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U.S. Bishops Asked to Review Controversial Policy Paper on AIDS

December 30, 1987|JOHN DART | Times Religion Writer

The president of U.S. Roman Catholic bishops Tuesday urged a review by the entire American hierarchy in June of a controversial church paper on AIDS in order to "formulate a clear . . . policy" on the church response to the disease.

The policy paper, drafted by the 50-bishop U.S. Catholic Conference administrative board, drew strong objections from many bishops not on the board who felt the language was confusing, and some refused to implement it in their dioceses. The document broke church precedent by permitting a limited discussion by Catholic officials of condoms as a public health deterrent to the disease.

Difficult Decision

The turnaround marks a difficult decision for Archbishop John L. May of St. Louis, president of the U.S. bishops, who had stood by the document in the first days after its Dec. 10 release.

His statement Tuesday appeared to be aimed at mollifying both conservative bishops upset by the document's section on condoms and liberal bishops who welcomed the wide-ranging statement as a compassionate approach to moral dilemmas posed by acquired immune deficiency syndrome.

May said he would suggest to the administrative board in March that the more than 300 bishops review the document at their next regular meeting June 24-27 in Collegeville, Minn.

"The primary purpose of any such discussion would be to allow all the bishops to formulate clear conference policy on aspects of the AIDS issue to whatever extent this is deemed necessary," May said in a statement.

At the same time, May added, "the statement of the administrative board stands and is neither being withdrawn nor temporarily set aside."

Two influential American cardinals had taken opposing views of the issue: Cardinal Joseph Bernardin of Chicago, one of the paper's authors and a liberal on some issues, welcomed the document as "faithful" to Catholic doctrine and "sensitive to the human dimensions." But conservative Cardinal John O'Connor of New York, who is not on the administrative board, termed the paper a "grave mistake" and said he would not use it.

A third approach was taken in Los Angeles by Archbishop Roger M. Mahony. Last week Mahony adopted the 30-page document, "The Many Faces of AIDS: A Gospel Response," as archdiocesan policy after changing five sentences he said were confusing.

Echoing widespread concern about the original language, Mahony said that some Catholics would be misled into thinking that the church was now endorsing prophylactics.

Nevertheless, the Los Angeles archdiocese's version still acknowledges that public education efforts against AIDS contain the public health recommendations that condoms should be used by sexually active people at risk of catching or spreading the disease. Mahony's language made it clearer that Catholics participating in public education efforts should emphasize the church's stance that no sex outside marriage between a man and a woman is safe or moral.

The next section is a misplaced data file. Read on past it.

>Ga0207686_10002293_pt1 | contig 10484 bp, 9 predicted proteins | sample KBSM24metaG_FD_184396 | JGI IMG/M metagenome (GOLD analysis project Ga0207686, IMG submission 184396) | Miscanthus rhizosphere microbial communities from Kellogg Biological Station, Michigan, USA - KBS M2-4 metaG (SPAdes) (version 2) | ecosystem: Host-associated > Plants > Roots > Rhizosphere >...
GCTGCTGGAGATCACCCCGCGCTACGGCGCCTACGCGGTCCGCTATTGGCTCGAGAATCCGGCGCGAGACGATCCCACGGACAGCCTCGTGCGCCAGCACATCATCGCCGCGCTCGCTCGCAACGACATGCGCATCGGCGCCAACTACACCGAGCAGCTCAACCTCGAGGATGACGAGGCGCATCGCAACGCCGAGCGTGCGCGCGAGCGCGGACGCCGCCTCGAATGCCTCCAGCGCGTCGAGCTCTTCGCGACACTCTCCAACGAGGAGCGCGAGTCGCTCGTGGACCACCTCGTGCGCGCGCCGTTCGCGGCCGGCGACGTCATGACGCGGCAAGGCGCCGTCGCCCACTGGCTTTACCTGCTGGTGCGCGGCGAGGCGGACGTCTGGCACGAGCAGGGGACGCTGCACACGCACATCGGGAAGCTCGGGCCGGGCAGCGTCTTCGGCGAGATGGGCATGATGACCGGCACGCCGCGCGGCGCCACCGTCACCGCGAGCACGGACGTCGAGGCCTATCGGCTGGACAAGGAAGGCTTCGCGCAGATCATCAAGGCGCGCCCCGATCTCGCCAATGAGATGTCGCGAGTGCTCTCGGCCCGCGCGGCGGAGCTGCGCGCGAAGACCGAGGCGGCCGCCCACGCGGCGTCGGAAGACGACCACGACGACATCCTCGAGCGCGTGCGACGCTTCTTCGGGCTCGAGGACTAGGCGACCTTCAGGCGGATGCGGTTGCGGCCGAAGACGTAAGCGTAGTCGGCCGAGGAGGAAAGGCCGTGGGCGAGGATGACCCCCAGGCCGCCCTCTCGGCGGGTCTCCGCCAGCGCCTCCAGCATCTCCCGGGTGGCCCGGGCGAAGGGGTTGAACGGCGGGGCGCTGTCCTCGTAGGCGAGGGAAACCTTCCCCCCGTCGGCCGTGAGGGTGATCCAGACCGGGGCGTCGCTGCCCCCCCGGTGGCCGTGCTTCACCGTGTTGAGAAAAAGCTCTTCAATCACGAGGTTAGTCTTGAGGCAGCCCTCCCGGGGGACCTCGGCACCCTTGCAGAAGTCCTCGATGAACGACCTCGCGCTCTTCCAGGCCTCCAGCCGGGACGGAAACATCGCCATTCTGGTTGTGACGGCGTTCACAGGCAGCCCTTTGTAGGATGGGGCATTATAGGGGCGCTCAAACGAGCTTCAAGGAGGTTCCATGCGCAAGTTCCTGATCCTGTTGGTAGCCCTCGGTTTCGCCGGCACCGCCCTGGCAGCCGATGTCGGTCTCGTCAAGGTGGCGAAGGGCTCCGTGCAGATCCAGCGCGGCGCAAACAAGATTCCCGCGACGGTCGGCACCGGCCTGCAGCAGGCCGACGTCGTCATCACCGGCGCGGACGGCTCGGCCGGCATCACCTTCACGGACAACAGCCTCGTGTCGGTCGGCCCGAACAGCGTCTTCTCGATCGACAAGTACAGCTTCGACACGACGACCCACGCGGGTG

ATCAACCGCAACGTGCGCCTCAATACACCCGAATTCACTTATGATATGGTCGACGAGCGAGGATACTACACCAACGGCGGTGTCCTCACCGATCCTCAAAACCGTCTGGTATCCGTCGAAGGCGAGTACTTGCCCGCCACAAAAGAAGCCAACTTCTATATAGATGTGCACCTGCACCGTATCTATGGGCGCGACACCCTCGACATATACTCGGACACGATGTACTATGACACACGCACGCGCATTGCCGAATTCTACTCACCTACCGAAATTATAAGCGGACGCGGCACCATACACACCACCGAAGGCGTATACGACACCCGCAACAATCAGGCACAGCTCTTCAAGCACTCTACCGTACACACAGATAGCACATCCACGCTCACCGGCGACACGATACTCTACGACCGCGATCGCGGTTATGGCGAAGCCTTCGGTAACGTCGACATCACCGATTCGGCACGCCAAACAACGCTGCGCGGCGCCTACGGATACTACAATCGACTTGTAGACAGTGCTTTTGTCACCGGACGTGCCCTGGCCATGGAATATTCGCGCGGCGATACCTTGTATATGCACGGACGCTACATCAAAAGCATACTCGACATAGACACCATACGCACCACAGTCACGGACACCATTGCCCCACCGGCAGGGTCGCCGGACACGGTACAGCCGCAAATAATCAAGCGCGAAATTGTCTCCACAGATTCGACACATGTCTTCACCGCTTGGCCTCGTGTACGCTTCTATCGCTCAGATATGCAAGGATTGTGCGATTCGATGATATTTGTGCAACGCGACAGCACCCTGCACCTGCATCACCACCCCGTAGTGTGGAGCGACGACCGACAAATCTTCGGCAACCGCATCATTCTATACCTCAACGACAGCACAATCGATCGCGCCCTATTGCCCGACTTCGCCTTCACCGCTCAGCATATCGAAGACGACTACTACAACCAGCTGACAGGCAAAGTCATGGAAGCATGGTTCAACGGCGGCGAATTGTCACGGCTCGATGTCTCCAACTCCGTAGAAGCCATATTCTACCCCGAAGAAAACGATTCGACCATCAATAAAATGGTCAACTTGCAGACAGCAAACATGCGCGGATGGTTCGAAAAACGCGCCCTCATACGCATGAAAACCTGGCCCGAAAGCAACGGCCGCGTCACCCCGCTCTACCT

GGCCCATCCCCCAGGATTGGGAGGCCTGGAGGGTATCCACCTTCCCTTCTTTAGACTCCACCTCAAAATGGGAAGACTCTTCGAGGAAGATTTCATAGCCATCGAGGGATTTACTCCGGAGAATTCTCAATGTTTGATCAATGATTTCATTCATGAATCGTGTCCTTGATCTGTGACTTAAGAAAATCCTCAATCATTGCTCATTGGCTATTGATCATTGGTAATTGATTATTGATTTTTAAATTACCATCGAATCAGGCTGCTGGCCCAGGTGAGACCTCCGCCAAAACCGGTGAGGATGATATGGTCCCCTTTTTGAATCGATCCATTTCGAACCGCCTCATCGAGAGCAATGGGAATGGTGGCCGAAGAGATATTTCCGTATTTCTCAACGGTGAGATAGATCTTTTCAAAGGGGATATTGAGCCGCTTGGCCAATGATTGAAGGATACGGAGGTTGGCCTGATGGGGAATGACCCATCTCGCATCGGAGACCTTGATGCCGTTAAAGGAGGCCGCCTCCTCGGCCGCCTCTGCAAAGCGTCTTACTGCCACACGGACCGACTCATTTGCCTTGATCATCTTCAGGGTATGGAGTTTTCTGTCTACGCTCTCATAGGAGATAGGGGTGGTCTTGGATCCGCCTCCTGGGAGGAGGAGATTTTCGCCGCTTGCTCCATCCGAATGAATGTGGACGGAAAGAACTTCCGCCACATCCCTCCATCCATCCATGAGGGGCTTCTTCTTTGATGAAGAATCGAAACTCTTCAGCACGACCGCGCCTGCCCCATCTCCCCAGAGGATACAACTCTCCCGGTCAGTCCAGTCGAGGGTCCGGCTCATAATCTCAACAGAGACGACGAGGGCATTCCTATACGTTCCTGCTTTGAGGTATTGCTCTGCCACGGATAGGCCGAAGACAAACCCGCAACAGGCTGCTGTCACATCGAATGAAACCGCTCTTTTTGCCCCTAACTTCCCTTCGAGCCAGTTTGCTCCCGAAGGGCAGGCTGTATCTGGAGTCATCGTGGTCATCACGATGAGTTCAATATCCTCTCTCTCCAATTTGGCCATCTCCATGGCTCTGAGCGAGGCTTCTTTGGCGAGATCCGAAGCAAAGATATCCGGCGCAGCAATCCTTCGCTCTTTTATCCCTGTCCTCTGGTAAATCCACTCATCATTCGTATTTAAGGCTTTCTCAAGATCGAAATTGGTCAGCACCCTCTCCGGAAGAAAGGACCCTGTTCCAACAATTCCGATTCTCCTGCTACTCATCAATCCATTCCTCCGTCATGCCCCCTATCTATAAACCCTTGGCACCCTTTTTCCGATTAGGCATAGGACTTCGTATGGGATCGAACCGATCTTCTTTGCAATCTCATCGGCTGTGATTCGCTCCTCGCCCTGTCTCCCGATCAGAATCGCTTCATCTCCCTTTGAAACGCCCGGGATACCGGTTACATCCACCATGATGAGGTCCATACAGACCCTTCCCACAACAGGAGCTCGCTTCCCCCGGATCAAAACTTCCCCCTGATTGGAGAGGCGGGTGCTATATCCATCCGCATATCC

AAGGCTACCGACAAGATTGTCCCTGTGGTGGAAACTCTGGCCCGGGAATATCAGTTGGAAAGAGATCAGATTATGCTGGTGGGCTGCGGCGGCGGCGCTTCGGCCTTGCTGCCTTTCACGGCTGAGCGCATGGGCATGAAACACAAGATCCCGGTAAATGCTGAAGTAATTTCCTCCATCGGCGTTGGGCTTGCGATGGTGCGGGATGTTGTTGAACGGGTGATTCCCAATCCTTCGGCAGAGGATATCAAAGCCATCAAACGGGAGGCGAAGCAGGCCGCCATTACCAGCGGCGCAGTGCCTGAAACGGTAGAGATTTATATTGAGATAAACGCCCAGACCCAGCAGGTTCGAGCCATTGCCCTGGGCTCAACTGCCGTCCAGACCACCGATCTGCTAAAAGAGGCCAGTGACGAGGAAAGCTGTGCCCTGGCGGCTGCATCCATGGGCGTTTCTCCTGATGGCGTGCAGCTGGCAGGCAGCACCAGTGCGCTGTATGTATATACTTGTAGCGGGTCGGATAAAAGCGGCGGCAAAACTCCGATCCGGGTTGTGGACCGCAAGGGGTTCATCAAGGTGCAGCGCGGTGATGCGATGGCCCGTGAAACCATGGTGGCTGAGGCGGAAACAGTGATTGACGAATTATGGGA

The document, as revised, also said that "Catholic health care facilities should take care that a proper moral analysis of recommendations by public health officials . . . is an essential component of their AIDS education programs."

Section Left Unchanged

Mahony left unchanged a section of the bishops' paper that "the situation is somewhat different" in doctor-patient relationships or in educational programs for people who have already been exposed to the disease.

The document said the teaching of classical theologians, cited in footnotes, could apply, namely recommending "the lesser of two evils." Although the bishops' AIDS paper does not illustrate the case, analysts say a typical situation would be when an infected person being counseled refuses to swear off sex, then that person might be legitimately urged to use condoms to prevent the greater evil--the infection of others.

O'Connor and, recently, Archbishop J. Francis Stafford of Denver have objected to the paper's application of the "lesser of two evils" idea attributed to St. Thomas Aquinas.

"The principle as articulated by Aquinas permits toleration of social evil by civil authority," Stafford said, "but not toleration, and still less real or tacit cooperation in its transmissions, by the bishops and the church community."

Stafford, declining to implement the policy paper in Denver, also questioned the authority of the U.S. Catholic Conference's administrative board to issue a binding document.

A bishops' spokesman said earlier that the AIDS paper was not submitted to the U.S. bishops' full meeting in November because the final draft was not ready for distribution by the required month before the meeting. Because of the urgency of the AIDS crisis, the administrative board decided to issue it for church guidance, as it has with many other--but less controversial--position papers.

May said Tuesday that he suggested in "a private letter" to the bishops dated Dec. 17 that at the June meeting "the administrative board's statement needs to be addressed in greater depth by the membership. We might all benefit from a complete review of the matter."

May also suggested "a full discussion of certain principles of moral theology and their specific application to the AIDS epidemic in this country."

The first indication that the AIDS paper would be reviewed came Monday when Cardinal O'Connor revealed parts of May's Dec. 17 letter.

Bishops Norman F. McFarland of the Orange Diocese and Leo T. Maher of the San Diego Diocese were among bishops who decried the language of the document.

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